Despite victories, obstacles to emergency contraception still exist

August 1 has become an important anniversary in the fight for access to reproductive health care.  Last August 1, we celebrated the emergency contraceptive pill, Plan B One-Step, arriving on store shelves.  And two years ago we cheered as regulations went into effect guaranteeing no-cost coverage for prescribed contraceptives in most insurance plans. 

Unfortunately, the recent Hobby Lobby decision by the Supreme Court has the potential to roll back these victories and is a vivid reminder that no right stays won without a fight.  As long as people like the owners of Hobby Lobby continue to interfere with our personal health decisions, we will have unfinished business in ensuring access to affordable reproductive health care.

In Hobby Lobby, the Court ruled that closely-held for-profit corporations can object to covering health services in their employee insurance plans based on the owners’ religious beliefs– even when those beliefs conflict with scientific evidence.  Thus they can, among other things, opt out of the Affordable Care Act’s requirement that employers cover all FDA-approved forms of contraception with no cost-sharing. 

While it is likely the Obama administration will craft a work-around to ensure the employees of such companies still get coverage for their health needs and some in Congress are trying to pass a Hobby Lobby “fix,” conservatives have responded that the solution is to explore moving birth control over the counter.  

We would certainly applaud efforts to make a daily birth control pill easier to obtain, but a quick review of the problems women still encounter in obtaining emergency contraception (EC) –which can prevent pregnancy after sex – makes it clear that removing the need for a prescription is not a silver bullet; it is only the first step in providing seamless access to reproductive health care.

The good news is for those who fear their birth control has failed or who have had unprotected sex (perhaps because their method was not covered and they could not afford to pay for it out of pocket), they should be able to find EC on store shelves.  The brand-name version, Plan B One-Step, can be purchased without a prescription by women and men of all ages.  And generic versions – which once required a prescription for people under age 17 – will soon be sold right next to the name brand without a prescription or proof of age needed.  This was not an easy battle - it took over a decade of advocacy to get even this far.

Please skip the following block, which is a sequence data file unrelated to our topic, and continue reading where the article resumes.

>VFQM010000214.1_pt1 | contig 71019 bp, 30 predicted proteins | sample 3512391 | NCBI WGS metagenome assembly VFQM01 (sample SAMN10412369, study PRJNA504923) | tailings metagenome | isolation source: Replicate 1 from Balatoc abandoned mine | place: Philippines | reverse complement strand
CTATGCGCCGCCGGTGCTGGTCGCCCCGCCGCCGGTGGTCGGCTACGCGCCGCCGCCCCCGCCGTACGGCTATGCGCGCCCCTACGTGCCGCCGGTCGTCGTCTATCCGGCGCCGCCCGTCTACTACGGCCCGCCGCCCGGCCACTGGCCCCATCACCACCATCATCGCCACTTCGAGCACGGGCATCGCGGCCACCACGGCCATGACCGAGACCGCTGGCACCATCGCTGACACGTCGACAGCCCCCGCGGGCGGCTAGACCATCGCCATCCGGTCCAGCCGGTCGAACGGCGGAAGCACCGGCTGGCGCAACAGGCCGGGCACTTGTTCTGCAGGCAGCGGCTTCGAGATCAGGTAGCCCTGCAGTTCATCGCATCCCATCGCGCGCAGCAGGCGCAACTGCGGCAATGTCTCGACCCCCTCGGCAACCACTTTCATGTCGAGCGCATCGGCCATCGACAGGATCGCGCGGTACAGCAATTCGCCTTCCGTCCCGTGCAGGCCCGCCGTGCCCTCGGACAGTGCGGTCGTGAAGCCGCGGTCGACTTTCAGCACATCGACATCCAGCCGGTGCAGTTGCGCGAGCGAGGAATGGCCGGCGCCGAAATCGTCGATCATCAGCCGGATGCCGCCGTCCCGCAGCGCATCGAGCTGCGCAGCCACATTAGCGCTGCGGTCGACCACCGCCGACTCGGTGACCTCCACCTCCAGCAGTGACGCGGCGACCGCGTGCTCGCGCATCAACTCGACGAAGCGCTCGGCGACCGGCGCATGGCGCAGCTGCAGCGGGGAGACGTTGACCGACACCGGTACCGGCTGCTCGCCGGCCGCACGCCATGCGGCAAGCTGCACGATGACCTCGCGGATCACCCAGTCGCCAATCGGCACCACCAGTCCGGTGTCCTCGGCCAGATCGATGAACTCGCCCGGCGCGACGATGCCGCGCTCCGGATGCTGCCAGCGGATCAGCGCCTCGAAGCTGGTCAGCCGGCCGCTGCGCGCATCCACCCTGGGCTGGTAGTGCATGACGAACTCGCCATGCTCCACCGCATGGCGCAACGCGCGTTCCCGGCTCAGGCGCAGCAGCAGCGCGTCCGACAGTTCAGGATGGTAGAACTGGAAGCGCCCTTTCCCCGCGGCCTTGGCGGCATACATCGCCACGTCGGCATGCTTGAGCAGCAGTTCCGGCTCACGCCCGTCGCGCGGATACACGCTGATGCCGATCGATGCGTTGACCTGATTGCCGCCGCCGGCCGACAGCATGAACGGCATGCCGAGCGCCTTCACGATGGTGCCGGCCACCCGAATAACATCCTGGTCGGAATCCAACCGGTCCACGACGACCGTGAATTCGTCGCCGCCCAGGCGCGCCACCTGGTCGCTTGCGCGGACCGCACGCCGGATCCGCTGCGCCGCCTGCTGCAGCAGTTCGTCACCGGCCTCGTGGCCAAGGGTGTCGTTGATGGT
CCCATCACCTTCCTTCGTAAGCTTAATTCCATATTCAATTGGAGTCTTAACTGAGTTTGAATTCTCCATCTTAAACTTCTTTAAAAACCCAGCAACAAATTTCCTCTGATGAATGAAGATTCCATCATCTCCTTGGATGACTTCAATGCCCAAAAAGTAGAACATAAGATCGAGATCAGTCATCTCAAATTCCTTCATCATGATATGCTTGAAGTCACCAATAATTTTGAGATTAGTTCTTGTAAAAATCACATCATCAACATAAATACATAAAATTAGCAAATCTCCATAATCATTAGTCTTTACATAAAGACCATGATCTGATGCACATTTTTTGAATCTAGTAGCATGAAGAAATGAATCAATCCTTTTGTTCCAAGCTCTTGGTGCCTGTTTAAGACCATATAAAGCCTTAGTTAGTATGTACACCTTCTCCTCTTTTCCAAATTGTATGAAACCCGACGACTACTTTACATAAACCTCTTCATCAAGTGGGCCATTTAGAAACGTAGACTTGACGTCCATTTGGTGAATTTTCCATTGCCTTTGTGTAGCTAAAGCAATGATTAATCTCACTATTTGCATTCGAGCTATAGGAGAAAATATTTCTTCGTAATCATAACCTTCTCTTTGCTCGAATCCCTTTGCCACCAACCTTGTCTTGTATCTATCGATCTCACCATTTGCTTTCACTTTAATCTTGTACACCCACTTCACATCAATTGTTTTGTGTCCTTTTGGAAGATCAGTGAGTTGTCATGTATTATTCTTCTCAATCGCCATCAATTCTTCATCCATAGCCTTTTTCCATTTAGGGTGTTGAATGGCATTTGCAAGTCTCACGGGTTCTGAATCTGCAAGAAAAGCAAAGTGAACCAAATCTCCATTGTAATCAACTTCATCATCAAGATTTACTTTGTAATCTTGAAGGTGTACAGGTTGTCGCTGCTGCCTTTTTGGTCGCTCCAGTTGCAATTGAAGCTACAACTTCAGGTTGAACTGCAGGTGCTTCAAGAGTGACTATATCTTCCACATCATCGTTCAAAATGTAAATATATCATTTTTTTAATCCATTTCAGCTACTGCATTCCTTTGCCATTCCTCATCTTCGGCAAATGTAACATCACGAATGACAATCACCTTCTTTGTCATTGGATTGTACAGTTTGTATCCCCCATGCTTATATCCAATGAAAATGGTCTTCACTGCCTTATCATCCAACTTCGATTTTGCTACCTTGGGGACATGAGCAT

Unfortunately, the price of EC is still cost-prohibitive for many.   Plan B One-Step averages about $48 per dose while in-store generics are only a few dollars less.  The newly-approved AfterPill is another generic that is priced more affordably at $20 per dose.  However, it is only available online and, unbelievably, the site does not offer expedited shipping.  EC is a time-sensitive product and is more effective the sooner it is taken, ideally within 72 hours of unprotected intercourse.   Thus, AfterPill might be a viable option only for those who want to have EC on hand well in advance of when they might need it.

The other bad news is that retailers are not always stocking EC appropriately – whether due to ignorance, confusion, fear of theft, or moral objections.  An April 2014 study showed that only half the stores sampled carried Plan B One-Step on the shelf.   Some stores still directed consumers to the pharmacy counter, and in stores where it could be found in the aisles, many locked the product in a box or case that required store assistance to open. 

To complicate matters further, although the FDA has approved generic EC pills for sale to all ages without a prescription, the label must carry a misleading recommendation that they are not intended for use under age 17.  However, politics and money, not the health and safety of young women, are the reasons for this unnecessary warning.  Some states have also tried to reverse course by passing laws that would reinstate age limits on EC pills.

Finally, for people whose insurance plans cover contraception at no cost, that coverage only applies to prescribed contraceptives.  While this can include over-the-counter products for which someone took the time to get a prescription, that extra step undermines the convenience factor of having a time-sensitive medication like EC on store shelves in the first place. 

The bottom line: even though August 1 is a good time to celebrate our victories, we cannot rest on our laurels. The Hobby Lobby ruling underscores the obstacles left to overcome and the vigilance required to ensure that by this time next year, we have made even more progress in the effort to secure greater access to all forms of contraception.

Arons is president and CEO of the Reproductive Health Technologies Project (RHTP), a non-profit organization that seeks to change the political and commercial climate in the United States regarding women's reproductive healthcare.

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